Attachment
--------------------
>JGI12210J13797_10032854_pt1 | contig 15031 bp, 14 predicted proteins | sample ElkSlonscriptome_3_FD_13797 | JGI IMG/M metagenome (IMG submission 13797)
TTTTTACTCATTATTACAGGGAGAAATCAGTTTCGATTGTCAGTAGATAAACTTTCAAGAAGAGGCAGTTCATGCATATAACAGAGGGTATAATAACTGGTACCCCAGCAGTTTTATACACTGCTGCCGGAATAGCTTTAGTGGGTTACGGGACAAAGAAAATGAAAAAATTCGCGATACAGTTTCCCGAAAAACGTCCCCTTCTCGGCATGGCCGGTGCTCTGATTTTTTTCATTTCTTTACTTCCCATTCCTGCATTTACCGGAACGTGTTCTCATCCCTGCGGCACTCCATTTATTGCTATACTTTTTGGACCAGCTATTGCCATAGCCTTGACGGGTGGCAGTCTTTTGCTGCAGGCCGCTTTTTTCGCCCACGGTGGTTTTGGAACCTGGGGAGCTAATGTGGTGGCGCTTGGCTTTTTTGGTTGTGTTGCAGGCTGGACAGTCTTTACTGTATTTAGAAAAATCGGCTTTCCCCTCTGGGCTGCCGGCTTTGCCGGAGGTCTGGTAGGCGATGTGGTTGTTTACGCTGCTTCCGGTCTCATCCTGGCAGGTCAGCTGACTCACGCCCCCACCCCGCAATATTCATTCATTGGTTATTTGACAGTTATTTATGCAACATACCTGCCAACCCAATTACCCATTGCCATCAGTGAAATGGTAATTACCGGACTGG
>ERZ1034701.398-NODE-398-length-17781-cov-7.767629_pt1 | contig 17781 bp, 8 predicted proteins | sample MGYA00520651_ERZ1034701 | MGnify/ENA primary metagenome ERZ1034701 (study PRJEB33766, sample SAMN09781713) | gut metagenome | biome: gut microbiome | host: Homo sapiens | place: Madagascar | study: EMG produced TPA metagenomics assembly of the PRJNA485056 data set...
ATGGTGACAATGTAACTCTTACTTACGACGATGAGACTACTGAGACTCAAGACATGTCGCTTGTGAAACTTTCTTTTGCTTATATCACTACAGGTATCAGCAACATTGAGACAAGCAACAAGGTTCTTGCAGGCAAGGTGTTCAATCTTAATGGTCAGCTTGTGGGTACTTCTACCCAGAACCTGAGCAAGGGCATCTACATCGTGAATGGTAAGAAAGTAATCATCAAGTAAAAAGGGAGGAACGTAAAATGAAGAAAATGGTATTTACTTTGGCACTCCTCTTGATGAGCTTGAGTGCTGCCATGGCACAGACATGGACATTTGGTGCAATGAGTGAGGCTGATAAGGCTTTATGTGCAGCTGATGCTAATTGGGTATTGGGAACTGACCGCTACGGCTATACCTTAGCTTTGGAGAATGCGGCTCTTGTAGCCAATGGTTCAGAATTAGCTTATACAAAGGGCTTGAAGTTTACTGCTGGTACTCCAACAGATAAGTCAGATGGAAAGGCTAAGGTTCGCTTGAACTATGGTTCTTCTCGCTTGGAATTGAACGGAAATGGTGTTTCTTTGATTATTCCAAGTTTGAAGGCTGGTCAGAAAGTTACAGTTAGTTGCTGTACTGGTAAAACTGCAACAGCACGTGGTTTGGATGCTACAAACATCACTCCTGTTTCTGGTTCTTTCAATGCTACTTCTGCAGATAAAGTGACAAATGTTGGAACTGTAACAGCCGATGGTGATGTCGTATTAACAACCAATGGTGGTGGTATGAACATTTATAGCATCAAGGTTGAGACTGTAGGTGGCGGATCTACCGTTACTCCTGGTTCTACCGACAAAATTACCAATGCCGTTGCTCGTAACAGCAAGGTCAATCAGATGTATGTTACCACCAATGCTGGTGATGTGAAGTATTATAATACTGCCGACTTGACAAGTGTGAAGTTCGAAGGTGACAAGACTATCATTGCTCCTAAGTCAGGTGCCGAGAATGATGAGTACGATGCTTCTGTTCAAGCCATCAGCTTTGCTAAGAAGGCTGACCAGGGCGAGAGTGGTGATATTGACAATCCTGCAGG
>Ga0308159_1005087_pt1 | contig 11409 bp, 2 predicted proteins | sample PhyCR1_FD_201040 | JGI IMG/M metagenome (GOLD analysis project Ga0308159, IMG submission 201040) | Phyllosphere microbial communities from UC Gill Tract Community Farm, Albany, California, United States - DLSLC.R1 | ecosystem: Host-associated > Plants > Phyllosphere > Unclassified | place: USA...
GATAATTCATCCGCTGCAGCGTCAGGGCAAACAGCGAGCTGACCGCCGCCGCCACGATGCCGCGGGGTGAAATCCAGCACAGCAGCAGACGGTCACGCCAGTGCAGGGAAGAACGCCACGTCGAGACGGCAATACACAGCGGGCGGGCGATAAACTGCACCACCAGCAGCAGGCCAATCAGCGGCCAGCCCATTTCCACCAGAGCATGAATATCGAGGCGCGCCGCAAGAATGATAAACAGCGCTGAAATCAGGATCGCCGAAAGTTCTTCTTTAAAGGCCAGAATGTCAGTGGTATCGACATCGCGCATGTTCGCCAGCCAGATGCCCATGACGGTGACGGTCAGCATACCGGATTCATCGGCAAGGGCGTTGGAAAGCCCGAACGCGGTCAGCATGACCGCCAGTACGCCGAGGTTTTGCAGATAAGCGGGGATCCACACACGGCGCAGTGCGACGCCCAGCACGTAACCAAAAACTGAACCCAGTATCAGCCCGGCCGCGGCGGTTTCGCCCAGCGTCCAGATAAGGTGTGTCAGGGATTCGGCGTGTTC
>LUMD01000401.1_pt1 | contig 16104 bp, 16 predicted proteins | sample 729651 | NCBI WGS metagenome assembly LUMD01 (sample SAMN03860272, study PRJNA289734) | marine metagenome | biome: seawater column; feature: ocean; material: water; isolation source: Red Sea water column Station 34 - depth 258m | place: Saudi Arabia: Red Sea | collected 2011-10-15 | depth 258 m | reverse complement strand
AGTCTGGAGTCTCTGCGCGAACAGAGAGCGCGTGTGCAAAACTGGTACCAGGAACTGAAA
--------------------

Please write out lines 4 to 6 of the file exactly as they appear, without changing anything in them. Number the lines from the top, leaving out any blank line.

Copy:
ATGGTGACAATGTAACTCTTACTTACGACGATGAGACTACTGAGACTCAAGACATGTCGCTTGTGAAACTTTCTTTTGCTTATATCACTACAGGTATCAGCAACATTGAGACAAGCAACAAGGTTCTTGCAGGCAAGGTGTTCAATCTTAATGGTCAGCTTGTGGGTACTTCTACCCAGAACCTGAGCAAGGGCATCTACATCGTGAATGGTAAGAAAGTAATCATCAAGTAAAAAGGGAGGAACGTAAAATGAAGAAAATGGTATTTACTTTGGCACTCCTCTTGATGAGCTTGAGTGCTGCCATGGCACAGACATGGACATTTGGTGCAATGAGTGAGGCTGATAAGGCTTTATGTGCAGCTGATGCTAATTGGGTATTGGGAACTGACCGCTACGGCTATACCTTAGCTTTGGAGAATGCGGCTCTTGTAGCCAATGGTTCAGAATTAGCTTATACAAAGGGCTTGAAGTTTACTGCTGGTACTCCAACAGATAAGTCAGATGGAAAGGCTAAGGTTCGCTTGAACTATGGTTCTTCTCGCTTGGAATTGAACGGAAATGGTGTTTCTTTGATTATTCCAAGTTTGAAGGCTGGTCAGAAAGTTACAGTTAGTTGCTGTACTGGTAAAACTGCAACAGCACGTGGTTTGGATGCTACAAACATCACTCCTGTTTCTGGTTCTTTCAATGCTACTTCTGCAGATAAAGTGACAAATGTTGGAACTGTAACAGCCGATGGTGATGTCGTATTAACAACCAATGGTGGTGGTATGAACATTTATAGCATCAAGGTTGAGACTGTAGGTGGCGGATCTACCGTTACTCCTGGTTCTACCGACAAAATTACCAATGCCGTTGCTCGTAACAGCAAGGTCAATCAGATGTATGTTACCACCAATGCTGGTGATGTGAAGTATTATAATACTGCCGACTTGACAAGTGTGAAGTTCGAAGGTGACAAGACTATCATTGCTCCTAAGTCAGGTGCCGAGAATGATGAGTACGATGCTTCTGTTCAAGCCATCAGCTTTGCTAAGAAGGCTGACCAGGGCGAGAGTGGTGATATTGACAATCCTGCAGG
>Ga0308159_1005087_pt1 | contig 11409 bp, 2 predicted proteins | sample PhyCR1_FD_201040 | JGI IMG/M metagenome (GOLD analysis project Ga0308159, IMG submission 201040) | Phyllosphere microbial communities from UC Gill Tract Community Farm, Albany, California, United States - DLSLC.R1 | ecosystem: Host-associated > Plants > Phyllosphere > Unclassified | place: USA...
GATAATTCATCCGCTGCAGCGTCAGGGCAAACAGCGAGCTGACCGCCGCCGCCACGATGCCGCGGGGTGAAATCCAGCACAGCAGCAGACGGTCACGCCAGTGCAGGGAAGAACGCCACGTCGAGACGGCAATACACAGCGGGCGGGCGATAAACTGCACCACCAGCAGCAGGCCAATCAGCGGCCAGCCCATTTCCACCAGAGCATGAATATCGAGGCGCGCCGCAAGAATGATAAACAGCGCTGAAATCAGGATCGCCGAAAGTTCTTCTTTAAAGGCCAGAATGTCAGTGGTATCGACATCGCGCATGTTCGCCAGCCAGATGCCCATGACGGTGACGGTCAGCATACCGGATTCATCGGCAAGGGCGTTGGAAAGCCCGAACGCGGTCAGCATGACCGCCAGTACGCCGAGGTTTTGCAGATAAGCGGGGATCCACACACGGCGCAGTGCGACGCCCAGCACGTAACCAAAAACTGAACCCAGTATCAGCCCGGCCGCGGCGGTTTCGCCCAGCGTCCAGATAAGGTGTGTCAGGGATTCGGCGTGTTC